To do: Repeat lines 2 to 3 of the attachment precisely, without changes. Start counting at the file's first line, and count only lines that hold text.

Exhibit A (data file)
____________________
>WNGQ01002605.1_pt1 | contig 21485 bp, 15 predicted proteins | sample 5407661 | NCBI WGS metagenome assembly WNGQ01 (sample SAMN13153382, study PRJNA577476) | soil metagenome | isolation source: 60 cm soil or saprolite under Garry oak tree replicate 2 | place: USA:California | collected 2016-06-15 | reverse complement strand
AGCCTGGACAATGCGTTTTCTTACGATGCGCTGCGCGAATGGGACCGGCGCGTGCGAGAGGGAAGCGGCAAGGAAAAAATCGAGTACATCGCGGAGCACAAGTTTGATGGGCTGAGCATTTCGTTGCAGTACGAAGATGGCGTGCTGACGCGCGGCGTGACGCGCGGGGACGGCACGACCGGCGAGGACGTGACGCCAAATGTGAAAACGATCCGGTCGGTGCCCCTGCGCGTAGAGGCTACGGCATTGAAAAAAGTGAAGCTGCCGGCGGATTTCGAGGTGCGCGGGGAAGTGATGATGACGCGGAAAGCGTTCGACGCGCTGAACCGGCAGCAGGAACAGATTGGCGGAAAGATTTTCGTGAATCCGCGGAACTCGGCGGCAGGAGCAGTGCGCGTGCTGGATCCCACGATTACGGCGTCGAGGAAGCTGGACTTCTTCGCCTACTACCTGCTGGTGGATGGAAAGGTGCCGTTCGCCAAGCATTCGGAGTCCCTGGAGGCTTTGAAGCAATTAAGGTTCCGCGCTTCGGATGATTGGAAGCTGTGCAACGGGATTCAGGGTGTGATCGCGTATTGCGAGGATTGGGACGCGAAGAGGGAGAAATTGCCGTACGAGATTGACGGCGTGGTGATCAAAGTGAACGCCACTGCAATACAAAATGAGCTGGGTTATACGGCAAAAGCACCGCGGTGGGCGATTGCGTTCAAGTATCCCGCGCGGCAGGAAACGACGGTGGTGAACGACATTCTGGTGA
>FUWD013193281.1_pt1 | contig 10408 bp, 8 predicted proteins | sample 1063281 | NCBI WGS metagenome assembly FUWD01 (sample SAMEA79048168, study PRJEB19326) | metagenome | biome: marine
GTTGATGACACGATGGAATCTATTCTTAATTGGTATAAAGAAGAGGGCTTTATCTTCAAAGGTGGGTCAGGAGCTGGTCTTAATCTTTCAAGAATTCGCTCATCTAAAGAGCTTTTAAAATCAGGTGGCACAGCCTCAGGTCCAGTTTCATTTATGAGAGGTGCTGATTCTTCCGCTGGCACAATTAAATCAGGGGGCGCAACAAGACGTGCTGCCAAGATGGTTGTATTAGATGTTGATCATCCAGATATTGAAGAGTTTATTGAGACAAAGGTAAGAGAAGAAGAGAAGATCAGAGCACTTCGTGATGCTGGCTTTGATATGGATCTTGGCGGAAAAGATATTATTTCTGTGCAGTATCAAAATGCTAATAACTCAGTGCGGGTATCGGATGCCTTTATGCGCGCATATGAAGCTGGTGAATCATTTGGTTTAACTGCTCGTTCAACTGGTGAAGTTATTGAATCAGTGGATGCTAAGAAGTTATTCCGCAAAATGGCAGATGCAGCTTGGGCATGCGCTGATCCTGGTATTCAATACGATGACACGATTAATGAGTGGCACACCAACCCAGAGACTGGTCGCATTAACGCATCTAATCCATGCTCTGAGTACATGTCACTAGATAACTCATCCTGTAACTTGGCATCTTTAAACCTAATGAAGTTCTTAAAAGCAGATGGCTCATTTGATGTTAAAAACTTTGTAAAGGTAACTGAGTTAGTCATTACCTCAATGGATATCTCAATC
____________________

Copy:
AGCCTGGACAATGCGTTTTCTTACGATGCGCTGCGCGAATGGGACCGGCGCGTGCGAGAGGGAAGCGGCAAGGAAAAAATCGAGTACATCGCGGAGCACAAGTTTGATGGGCTGAGCATTTCGTTGCAGTACGAAGATGGCGTGCTGACGCGCGGCGTGACGCGCGGGGACGGCACGACCGGCGAGGACGTGACGCCAAATGTGAAAACGATCCGGTCGGTGCCCCTGCGCGTAGAGGCTACGGCATTGAAAAAAGTGAAGCTGCCGGCGGATTTCGAGGTGCGCGGGGAAGTGATGATGACGCGGAAAGCGTTCGACGCGCTGAACCGGCAGCAGGAACAGATTGGCGGAAAGATTTTCGTGAATCCGCGGAACTCGGCGGCAGGAGCAGTGCGCGTGCTGGATCCCACGATTACGGCGTCGAGGAAGCTGGACTTCTTCGCCTACTACCTGCTGGTGGATGGAAAGGTGCCGTTCGCCAAGCATTCGGAGTCCCTGGAGGCTTTGAAGCAATTAAGGTTCCGCGCTTCGGATGATTGGAAGCTGTGCAACGGGATTCAGGGTGTGATCGCGTATTGCGAGGATTGGGACGCGAAGAGGGAGAAATTGCCGTACGAGATTGACGGCGTGGTGATCAAAGTGAACGCCACTGCAATACAAAATGAGCTGGGTTATACGGCAAAAGCACCGCGGTGGGCGATTGCGTTCAAGTATCCCGCGCGGCAGGAAACGACGGTGGTGAACGACATTCTGGTGA
>FUWD013193281.1_pt1 | contig 10408 bp, 8 predicted proteins | sample 1063281 | NCBI WGS metagenome assembly FUWD01 (sample SAMEA79048168, study PRJEB19326) | metagenome | biome: marine